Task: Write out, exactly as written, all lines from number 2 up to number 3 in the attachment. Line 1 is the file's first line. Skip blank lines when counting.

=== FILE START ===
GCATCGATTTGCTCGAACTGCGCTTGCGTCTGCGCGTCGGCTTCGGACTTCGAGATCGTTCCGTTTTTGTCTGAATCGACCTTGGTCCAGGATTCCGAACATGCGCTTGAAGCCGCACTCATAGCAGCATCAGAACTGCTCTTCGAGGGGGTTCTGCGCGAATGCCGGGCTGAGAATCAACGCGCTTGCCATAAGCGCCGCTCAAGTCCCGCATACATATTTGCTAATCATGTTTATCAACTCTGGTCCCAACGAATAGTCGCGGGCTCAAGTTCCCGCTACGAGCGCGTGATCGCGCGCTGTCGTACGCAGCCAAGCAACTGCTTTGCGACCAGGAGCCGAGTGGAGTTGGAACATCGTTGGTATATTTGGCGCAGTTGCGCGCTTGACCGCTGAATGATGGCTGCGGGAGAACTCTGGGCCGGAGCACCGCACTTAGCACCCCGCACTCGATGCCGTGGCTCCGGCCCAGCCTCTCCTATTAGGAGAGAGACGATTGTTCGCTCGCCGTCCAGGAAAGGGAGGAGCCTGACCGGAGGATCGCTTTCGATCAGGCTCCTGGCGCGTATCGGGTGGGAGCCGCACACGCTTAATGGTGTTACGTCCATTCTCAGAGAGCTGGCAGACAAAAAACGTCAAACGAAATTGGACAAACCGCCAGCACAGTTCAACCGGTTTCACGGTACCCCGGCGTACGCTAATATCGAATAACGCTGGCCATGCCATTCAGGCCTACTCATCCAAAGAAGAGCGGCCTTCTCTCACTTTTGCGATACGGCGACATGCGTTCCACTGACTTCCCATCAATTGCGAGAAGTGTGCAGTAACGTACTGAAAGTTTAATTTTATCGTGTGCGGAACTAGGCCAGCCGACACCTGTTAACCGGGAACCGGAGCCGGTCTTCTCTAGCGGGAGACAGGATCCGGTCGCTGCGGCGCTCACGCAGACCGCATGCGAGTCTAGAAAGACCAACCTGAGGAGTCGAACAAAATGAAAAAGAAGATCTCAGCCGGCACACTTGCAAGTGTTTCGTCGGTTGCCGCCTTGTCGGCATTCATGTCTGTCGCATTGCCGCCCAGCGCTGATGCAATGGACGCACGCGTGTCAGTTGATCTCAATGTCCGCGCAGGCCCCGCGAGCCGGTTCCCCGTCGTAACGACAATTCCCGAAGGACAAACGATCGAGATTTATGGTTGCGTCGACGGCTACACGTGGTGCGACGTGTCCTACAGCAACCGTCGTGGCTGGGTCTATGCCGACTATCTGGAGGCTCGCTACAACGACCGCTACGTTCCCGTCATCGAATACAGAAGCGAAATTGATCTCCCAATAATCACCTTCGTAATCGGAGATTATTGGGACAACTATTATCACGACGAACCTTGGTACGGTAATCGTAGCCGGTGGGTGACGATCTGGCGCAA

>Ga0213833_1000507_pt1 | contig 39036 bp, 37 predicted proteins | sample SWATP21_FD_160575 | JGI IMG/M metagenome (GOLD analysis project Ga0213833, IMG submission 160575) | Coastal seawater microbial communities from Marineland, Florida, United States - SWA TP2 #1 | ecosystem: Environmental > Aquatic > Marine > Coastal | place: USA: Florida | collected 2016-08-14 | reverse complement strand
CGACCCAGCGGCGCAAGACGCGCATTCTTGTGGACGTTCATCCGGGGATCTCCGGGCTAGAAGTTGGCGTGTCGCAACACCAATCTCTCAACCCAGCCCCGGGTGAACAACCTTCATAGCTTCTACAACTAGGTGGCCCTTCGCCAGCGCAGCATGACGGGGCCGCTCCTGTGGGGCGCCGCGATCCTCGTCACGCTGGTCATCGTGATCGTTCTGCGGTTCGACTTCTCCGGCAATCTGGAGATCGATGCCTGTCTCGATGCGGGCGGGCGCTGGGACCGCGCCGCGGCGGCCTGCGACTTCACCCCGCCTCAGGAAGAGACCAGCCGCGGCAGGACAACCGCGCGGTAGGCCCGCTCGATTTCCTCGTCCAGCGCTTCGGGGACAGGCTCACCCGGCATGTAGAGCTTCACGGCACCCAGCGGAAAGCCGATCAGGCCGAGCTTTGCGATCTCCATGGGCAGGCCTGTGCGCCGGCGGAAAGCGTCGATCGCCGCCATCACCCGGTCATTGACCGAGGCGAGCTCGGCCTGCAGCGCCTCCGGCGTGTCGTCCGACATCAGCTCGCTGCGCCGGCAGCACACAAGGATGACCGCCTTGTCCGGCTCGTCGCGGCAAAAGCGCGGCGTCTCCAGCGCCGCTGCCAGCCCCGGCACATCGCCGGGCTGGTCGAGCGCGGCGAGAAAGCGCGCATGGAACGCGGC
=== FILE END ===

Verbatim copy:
>Ga0213833_1000507_pt1 | contig 39036 bp, 37 predicted proteins | sample SWATP21_FD_160575 | JGI IMG/M metagenome (GOLD analysis project Ga0213833, IMG submission 160575) | Coastal seawater microbial communities from Marineland, Florida, United States - SWA TP2 #1 | ecosystem: Environmental > Aquatic > Marine > Coastal | place: USA: Florida | collected 2016-08-14 | reverse complement strand
CGACCCAGCGGCGCAAGACGCGCATTCTTGTGGACGTTCATCCGGGGATCTCCGGGCTAGAAGTTGGCGTGTCGCAACACCAATCTCTCAACCCAGCCCCGGGTGAACAACCTTCATAGCTTCTACAACTAGGTGGCCCTTCGCCAGCGCAGCATGACGGGGCCGCTCCTGTGGGGCGCCGCGATCCTCGTCACGCTGGTCATCGTGATCGTTCTGCGGTTCGACTTCTCCGGCAATCTGGAGATCGATGCCTGTCTCGATGCGGGCGGGCGCTGGGACCGCGCCGCGGCGGCCTGCGACTTCACCCCGCCTCAGGAAGAGACCAGCCGCGGCAGGACAACCGCGCGGTAGGCCCGCTCGATTTCCTCGTCCAGCGCTTCGGGGACAGGCTCACCCGGCATGTAGAGCTTCACGGCACCCAGCGGAAAGCCGATCAGGCCGAGCTTTGCGATCTCCATGGGCAGGCCTGTGCGCCGGCGGAAAGCGTCGATCGCCGCCATCACCCGGTCATTGACCGAGGCGAGCTCGGCCTGCAGCGCCTCCGGCGTGTCGTCCGACATCAGCTCGCTGCGCCGGCAGCACACAAGGATGACCGCCTTGTCCGGCTCGTCGCGGCAAAAGCGCGGCGTCTCCAGCGCCGCTGCCAGCCCCGGCACATCGCCGGGCTGGTCGAGCGCGGCGAGAAAGCGCGCATGGAACGCGGC